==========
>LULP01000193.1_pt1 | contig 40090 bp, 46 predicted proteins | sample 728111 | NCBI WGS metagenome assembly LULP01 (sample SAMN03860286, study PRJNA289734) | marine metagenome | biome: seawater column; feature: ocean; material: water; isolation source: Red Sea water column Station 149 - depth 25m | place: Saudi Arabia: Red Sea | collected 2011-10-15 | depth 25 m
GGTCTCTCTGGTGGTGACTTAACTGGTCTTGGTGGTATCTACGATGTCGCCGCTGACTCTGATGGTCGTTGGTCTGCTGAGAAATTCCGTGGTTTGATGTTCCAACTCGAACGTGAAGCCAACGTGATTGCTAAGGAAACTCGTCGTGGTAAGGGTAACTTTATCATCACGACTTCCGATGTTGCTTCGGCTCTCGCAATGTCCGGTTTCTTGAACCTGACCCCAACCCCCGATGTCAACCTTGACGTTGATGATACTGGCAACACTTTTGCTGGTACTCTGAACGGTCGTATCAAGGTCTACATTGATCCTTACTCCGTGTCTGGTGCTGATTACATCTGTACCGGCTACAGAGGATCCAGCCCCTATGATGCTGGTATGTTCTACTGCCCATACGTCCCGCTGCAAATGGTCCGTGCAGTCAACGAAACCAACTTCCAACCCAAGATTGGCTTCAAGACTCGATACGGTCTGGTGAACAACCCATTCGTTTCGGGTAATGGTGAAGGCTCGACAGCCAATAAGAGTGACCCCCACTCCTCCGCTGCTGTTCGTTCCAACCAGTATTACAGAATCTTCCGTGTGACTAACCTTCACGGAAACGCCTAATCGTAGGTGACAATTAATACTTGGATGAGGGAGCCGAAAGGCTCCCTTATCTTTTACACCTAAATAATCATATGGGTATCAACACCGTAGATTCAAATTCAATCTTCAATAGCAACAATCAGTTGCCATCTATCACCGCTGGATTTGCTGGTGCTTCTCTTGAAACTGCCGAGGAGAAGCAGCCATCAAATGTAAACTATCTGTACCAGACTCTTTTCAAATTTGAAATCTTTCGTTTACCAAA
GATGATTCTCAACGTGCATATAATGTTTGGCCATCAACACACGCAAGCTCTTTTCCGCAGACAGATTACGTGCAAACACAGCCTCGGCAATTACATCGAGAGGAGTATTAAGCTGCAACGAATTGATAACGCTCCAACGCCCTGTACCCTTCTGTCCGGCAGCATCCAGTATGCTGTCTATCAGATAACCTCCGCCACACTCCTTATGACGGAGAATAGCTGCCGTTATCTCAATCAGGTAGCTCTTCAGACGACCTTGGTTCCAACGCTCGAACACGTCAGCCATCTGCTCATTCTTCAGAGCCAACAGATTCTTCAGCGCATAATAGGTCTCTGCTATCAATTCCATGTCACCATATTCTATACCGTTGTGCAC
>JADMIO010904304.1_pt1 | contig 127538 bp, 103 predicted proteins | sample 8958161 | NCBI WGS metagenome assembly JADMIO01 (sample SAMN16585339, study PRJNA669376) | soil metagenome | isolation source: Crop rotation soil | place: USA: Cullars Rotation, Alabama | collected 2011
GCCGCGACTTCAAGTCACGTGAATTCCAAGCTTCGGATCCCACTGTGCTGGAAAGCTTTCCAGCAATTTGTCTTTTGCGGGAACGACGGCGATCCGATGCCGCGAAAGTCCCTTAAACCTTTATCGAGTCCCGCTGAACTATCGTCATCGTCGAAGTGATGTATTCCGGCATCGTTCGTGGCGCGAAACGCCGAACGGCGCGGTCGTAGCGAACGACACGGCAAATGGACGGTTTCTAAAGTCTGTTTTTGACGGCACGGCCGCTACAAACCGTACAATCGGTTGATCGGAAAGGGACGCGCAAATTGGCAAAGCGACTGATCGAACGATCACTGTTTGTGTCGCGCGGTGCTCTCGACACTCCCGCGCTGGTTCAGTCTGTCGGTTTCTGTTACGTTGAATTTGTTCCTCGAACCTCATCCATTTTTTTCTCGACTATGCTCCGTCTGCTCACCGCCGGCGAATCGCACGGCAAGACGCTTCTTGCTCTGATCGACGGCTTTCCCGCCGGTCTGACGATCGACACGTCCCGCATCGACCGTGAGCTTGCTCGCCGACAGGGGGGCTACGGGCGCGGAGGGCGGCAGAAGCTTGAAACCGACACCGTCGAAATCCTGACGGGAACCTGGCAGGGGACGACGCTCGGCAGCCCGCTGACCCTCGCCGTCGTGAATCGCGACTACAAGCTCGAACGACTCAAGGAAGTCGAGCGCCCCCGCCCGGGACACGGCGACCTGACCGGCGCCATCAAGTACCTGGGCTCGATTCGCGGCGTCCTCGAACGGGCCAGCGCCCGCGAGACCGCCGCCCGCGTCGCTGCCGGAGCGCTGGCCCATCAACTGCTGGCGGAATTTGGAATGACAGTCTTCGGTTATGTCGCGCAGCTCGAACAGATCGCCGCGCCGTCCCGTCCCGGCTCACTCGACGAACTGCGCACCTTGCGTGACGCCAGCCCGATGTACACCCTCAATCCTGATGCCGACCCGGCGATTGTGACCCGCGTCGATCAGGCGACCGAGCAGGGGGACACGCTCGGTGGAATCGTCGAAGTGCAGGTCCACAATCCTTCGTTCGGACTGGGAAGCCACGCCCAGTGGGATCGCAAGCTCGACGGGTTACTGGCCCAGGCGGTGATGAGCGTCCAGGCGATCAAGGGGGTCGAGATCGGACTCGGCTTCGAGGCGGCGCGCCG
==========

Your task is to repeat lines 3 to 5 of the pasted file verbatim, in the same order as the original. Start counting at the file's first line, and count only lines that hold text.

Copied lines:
GATGATTCTCAACGTGCATATAATGTTTGGCCATCAACACACGCAAGCTCTTTTCCGCAGACAGATTACGTGCAAACACAGCCTCGGCAATTACATCGAGAGGAGTATTAAGCTGCAACGAATTGATAACGCTCCAACGCCCTGTACCCTTCTGTCCGGCAGCATCCAGTATGCTGTCTATCAGATAACCTCCGCCACACTCCTTATGACGGAGAATAGCTGCCGTTATCTCAATCAGGTAGCTCTTCAGACGACCTTGGTTCCAACGCTCGAACACGTCAGCCATCTGCTCATTCTTCAGAGCCAACAGATTCTTCAGCGCATAATAGGTCTCTGCTATCAATTCCATGTCACCATATTCTATACCGTTGTGCAC
>JADMIO010904304.1_pt1 | contig 127538 bp, 103 predicted proteins | sample 8958161 | NCBI WGS metagenome assembly JADMIO01 (sample SAMN16585339, study PRJNA669376) | soil metagenome | isolation source: Crop rotation soil | place: USA: Cullars Rotation, Alabama | collected 2011
GCCGCGACTTCAAGTCACGTGAATTCCAAGCTTCGGATCCCACTGTGCTGGAAAGCTTTCCAGCAATTTGTCTTTTGCGGGAACGACGGCGATCCGATGCCGCGAAAGTCCCTTAAACCTTTATCGAGTCCCGCTGAACTATCGTCATCGTCGAAGTGATGTATTCCGGCATCGTTCGTGGCGCGAAACGCCGAACGGCGCGGTCGTAGCGAACGACACGGCAAATGGACGGTTTCTAAAGTCTGTTTTTGACGGCACGGCCGCTACAAACCGTACAATCGGTTGATCGGAAAGGGACGCGCAAATTGGCAAAGCGACTGATCGAACGATCACTGTTTGTGTCGCGCGGTGCTCTCGACACTCCCGCGCTGGTTCAGTCTGTCGGTTTCTGTTACGTTGAATTTGTTCCTCGAACCTCATCCATTTTTTTCTCGACTATGCTCCGTCTGCTCACCGCCGGCGAATCGCACGGCAAGACGCTTCTTGCTCTGATCGACGGCTTTCCCGCCGGTCTGACGATCGACACGTCCCGCATCGACCGTGAGCTTGCTCGCCGACAGGGGGGCTACGGGCGCGGAGGGCGGCAGAAGCTTGAAACCGACACCGTCGAAATCCTGACGGGAACCTGGCAGGGGACGACGCTCGGCAGCCCGCTGACCCTCGCCGTCGTGAATCGCGACTACAAGCTCGAACGACTCAAGGAAGTCGAGCGCCCCCGCCCGGGACACGGCGACCTGACCGGCGCCATCAAGTACCTGGGCTCGATTCGCGGCGTCCTCGAACGGGCCAGCGCCCGCGAGACCGCCGCCCGCGTCGCTGCCGGAGCGCTGGCCCATCAACTGCTGGCGGAATTTGGAATGACAGTCTTCGGTTATGTCGCGCAGCTCGAACAGATCGCCGCGCCGTCCCGTCCCGGCTCACTCGACGAACTGCGCACCTTGCGTGACGCCAGCCCGATGTACACCCTCAATCCTGATGCCGACCCGGCGATTGTGACCCGCGTCGATCAGGCGACCGAGCAGGGGGACACGCTCGGTGGAATCGTCGAAGTGCAGGTCCACAATCCTTCGTTCGGACTGGGAAGCCACGCCCAGTGGGATCGCAAGCTCGACGGGTTACTGGCCCAGGCGGTGATGAGCGTCCAGGCGATCAAGGGGGTCGAGATCGGACTCGGCTTCGAGGCGGCGCGCCG